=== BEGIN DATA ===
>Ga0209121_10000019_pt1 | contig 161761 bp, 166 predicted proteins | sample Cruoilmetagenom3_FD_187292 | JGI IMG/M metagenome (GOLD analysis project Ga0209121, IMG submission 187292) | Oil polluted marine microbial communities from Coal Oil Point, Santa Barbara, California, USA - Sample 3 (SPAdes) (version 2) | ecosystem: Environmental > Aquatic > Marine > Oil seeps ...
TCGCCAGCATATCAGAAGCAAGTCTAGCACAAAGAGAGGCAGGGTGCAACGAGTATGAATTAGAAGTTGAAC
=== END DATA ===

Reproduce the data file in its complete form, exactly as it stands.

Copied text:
>Ga0209121_10000019_pt1 | contig 161761 bp, 166 predicted proteins | sample Cruoilmetagenom3_FD_187292 | JGI IMG/M metagenome (GOLD analysis project Ga0209121, IMG submission 187292) | Oil polluted marine microbial communities from Coal Oil Point, Santa Barbara, California, USA - Sample 3 (SPAdes) (version 2) | ecosystem: Environmental > Aquatic > Marine > Oil seeps ...
TCGCCAGCATATCAGAAGCAAGTCTAGCACAAAGAGAGGCAGGGTGCAACGAGTATGAATTAGAAGTTGAAC